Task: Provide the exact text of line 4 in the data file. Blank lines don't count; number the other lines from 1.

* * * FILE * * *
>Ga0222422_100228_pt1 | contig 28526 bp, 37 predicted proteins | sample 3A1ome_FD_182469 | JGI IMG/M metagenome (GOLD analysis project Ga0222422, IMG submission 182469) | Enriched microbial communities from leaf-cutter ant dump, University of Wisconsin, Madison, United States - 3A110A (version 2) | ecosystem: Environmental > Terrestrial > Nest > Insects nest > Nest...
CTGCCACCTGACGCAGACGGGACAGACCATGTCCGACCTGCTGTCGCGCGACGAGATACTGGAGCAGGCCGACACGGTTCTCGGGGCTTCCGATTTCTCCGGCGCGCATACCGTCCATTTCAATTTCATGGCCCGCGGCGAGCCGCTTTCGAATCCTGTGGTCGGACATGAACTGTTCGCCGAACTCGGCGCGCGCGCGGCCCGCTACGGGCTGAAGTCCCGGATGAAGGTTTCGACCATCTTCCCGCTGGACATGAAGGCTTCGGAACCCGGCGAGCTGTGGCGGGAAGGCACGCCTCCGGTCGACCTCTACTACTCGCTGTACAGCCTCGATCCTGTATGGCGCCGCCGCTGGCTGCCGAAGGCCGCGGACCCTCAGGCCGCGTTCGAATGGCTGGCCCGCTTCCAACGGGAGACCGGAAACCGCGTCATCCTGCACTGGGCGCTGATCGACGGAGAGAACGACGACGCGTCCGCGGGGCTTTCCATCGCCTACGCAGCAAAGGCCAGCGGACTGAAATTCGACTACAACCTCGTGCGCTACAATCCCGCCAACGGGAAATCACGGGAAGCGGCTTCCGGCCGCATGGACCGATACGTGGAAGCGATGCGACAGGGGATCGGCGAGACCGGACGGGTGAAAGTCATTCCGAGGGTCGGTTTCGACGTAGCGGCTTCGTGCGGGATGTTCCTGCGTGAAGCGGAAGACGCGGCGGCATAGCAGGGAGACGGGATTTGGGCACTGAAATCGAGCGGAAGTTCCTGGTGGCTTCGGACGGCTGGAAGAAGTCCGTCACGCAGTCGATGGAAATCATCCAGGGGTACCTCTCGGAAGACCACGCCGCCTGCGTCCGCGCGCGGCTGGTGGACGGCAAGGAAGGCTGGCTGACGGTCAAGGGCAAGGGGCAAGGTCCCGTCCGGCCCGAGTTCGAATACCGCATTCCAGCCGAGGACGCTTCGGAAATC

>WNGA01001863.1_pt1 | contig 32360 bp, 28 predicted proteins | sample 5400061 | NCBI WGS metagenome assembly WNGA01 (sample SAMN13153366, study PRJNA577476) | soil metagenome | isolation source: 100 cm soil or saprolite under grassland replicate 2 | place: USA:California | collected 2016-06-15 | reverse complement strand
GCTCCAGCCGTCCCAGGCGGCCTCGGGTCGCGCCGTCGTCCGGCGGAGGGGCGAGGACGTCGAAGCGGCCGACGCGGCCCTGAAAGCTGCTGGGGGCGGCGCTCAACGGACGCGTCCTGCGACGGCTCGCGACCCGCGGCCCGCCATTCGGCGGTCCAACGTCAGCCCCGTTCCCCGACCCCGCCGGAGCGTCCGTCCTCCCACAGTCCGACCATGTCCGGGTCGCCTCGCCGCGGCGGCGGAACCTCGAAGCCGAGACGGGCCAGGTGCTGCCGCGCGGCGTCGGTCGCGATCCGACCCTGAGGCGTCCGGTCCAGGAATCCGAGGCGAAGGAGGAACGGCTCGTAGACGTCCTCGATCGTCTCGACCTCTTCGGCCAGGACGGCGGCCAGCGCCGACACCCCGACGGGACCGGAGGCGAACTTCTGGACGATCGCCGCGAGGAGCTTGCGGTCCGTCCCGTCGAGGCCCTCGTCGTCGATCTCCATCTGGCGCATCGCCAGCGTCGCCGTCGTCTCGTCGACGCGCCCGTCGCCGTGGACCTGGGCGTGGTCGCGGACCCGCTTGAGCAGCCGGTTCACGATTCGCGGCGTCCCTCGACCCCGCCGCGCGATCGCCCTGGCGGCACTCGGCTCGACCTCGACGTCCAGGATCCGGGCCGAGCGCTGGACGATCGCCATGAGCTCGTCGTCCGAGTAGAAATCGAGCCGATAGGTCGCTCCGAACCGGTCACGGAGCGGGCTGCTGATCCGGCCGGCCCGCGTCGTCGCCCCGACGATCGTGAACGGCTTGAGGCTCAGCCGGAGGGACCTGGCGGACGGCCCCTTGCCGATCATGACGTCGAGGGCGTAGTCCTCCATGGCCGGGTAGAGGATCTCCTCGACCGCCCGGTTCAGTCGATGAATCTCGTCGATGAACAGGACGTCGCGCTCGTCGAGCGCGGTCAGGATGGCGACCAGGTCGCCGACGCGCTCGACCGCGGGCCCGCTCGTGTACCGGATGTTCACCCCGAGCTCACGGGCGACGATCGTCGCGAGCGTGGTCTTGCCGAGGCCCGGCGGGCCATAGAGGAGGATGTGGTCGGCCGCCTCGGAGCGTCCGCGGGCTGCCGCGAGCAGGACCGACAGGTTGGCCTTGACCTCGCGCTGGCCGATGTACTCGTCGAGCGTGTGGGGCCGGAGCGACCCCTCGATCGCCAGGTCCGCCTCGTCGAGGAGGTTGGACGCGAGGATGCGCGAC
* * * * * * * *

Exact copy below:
GCTCCAGCCGTCCCAGGCGGCCTCGGGTCGCGCCGTCGTCCGGCGGAGGGGCGAGGACGTCGAAGCGGCCGACGCGGCCCTGAAAGCTGCTGGGGGCGGCGCTCAACGGACGCGTCCTGCGACGGCTCGCGACCCGCGGCCCGCCATTCGGCGGTCCAACGTCAGCCCCGTTCCCCGACCCCGCCGGAGCGTCCGTCCTCCCACAGTCCGACCATGTCCGGGTCGCCTCGCCGCGGCGGCGGAACCTCGAAGCCGAGACGGGCCAGGTGCTGCCGCGCGGCGTCGGTCGCGATCCGACCCTGAGGCGTCCGGTCCAGGAATCCGAGGCGAAGGAGGAACGGCTCGTAGACGTCCTCGATCGTCTCGACCTCTTCGGCCAGGACGGCGGCCAGCGCCGACACCCCGACGGGACCGGAGGCGAACTTCTGGACGATCGCCGCGAGGAGCTTGCGGTCCGTCCCGTCGAGGCCCTCGTCGTCGATCTCCATCTGGCGCATCGCCAGCGTCGCCGTCGTCTCGTCGACGCGCCCGTCGCCGTGGACCTGGGCGTGGTCGCGGACCCGCTTGAGCAGCCGGTTCACGATTCGCGGCGTCCCTCGACCCCGCCGCGCGATCGCCCTGGCGGCACTCGGCTCGACCTCGACGTCCAGGATCCGGGCCGAGCGCTGGACGATCGCCATGAGCTCGTCGTCCGAGTAGAAATCGAGCCGATAGGTCGCTCCGAACCGGTCACGGAGCGGGCTGCTGATCCGGCCGGCCCGCGTCGTCGCCCCGACGATCGTGAACGGCTTGAGGCTCAGCCGGAGGGACCTGGCGGACGGCCCCTTGCCGATCATGACGTCGAGGGCGTAGTCCTCCATGGCCGGGTAGAGGATCTCCTCGACCGCCCGGTTCAGTCGATGAATCTCGTCGATGAACAGGACGTCGCGCTCGTCGAGCGCGGTCAGGATGGCGACCAGGTCGCCGACGCGCTCGACCGCGGGCCCGCTCGTGTACCGGATGTTCACCCCGAGCTCACGGGCGACGATCGTCGCGAGCGTGGTCTTGCCGAGGCCCGGCGGGCCATAGAGGAGGATGTGGTCGGCCGCCTCGGAGCGTCCGCGGGCTGCCGCGAGCAGGACCGACAGGTTGGCCTTGACCTCGCGCTGGCCGATGTACTCGTCGAGCGTGTGGGGCCGGAGCGACCCCTCGATCGCCAGGTCCGCCTCGTCGAGGAGGTTGGACGCGAGGATGCGCGAC